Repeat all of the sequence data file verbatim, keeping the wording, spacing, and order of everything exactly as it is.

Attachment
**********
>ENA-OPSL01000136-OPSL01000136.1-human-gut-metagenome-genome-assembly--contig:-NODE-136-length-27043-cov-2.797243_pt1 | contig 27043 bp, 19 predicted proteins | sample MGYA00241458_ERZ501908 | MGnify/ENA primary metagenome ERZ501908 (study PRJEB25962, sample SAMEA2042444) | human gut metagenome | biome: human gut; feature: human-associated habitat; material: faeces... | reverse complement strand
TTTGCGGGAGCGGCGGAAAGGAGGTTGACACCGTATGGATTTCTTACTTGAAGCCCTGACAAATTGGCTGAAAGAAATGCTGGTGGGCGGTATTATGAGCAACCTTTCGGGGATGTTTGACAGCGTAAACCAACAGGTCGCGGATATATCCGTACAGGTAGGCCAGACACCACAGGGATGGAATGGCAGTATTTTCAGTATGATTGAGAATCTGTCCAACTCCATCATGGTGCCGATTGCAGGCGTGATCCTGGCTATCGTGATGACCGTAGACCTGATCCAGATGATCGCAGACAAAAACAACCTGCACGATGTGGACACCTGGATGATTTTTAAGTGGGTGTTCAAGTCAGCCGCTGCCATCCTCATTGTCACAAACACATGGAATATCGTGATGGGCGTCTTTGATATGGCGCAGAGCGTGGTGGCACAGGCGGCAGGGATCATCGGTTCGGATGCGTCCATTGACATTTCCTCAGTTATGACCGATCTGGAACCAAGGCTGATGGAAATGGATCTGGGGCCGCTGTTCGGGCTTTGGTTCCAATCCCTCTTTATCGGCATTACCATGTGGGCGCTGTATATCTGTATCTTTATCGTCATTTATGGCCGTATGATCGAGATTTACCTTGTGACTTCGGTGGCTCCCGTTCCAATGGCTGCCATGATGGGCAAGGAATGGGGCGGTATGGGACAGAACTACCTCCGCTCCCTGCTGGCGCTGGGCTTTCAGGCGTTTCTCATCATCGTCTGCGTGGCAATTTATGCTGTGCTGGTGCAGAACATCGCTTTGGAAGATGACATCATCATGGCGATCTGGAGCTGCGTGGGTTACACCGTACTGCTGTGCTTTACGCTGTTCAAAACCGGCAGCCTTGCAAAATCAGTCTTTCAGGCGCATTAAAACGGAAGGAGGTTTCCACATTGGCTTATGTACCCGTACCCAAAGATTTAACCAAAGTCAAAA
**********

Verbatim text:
>ENA-OPSL01000136-OPSL01000136.1-human-gut-metagenome-genome-assembly--contig:-NODE-136-length-27043-cov-2.797243_pt1 | contig 27043 bp, 19 predicted proteins | sample MGYA00241458_ERZ501908 | MGnify/ENA primary metagenome ERZ501908 (study PRJEB25962, sample SAMEA2042444) | human gut metagenome | biome: human gut; feature: human-associated habitat; material: faeces... | reverse complement strand
TTTGCGGGAGCGGCGGAAAGGAGGTTGACACCGTATGGATTTCTTACTTGAAGCCCTGACAAATTGGCTGAAAGAAATGCTGGTGGGCGGTATTATGAGCAACCTTTCGGGGATGTTTGACAGCGTAAACCAACAGGTCGCGGATATATCCGTACAGGTAGGCCAGACACCACAGGGATGGAATGGCAGTATTTTCAGTATGATTGAGAATCTGTCCAACTCCATCATGGTGCCGATTGCAGGCGTGATCCTGGCTATCGTGATGACCGTAGACCTGATCCAGATGATCGCAGACAAAAACAACCTGCACGATGTGGACACCTGGATGATTTTTAAGTGGGTGTTCAAGTCAGCCGCTGCCATCCTCATTGTCACAAACACATGGAATATCGTGATGGGCGTCTTTGATATGGCGCAGAGCGTGGTGGCACAGGCGGCAGGGATCATCGGTTCGGATGCGTCCATTGACATTTCCTCAGTTATGACCGATCTGGAACCAAGGCTGATGGAAATGGATCTGGGGCCGCTGTTCGGGCTTTGGTTCCAATCCCTCTTTATCGGCATTACCATGTGGGCGCTGTATATCTGTATCTTTATCGTCATTTATGGCCGTATGATCGAGATTTACCTTGTGACTTCGGTGGCTCCCGTTCCAATGGCTGCCATGATGGGCAAGGAATGGGGCGGTATGGGACAGAACTACCTCCGCTCCCTGCTGGCGCTGGGCTTTCAGGCGTTTCTCATCATCGTCTGCGTGGCAATTTATGCTGTGCTGGTGCAGAACATCGCTTTGGAAGATGACATCATCATGGCGATCTGGAGCTGCGTGGGTTACACCGTACTGCTGTGCTTTACGCTGTTCAAAACCGGCAGCCTTGCAAAATCAGTCTTTCAGGCGCATTAAAACGGAAGGAGGTTTCCACATTGGCTTATGTACCCGTACCCAAAGATTTAACCAAAGTCAAAA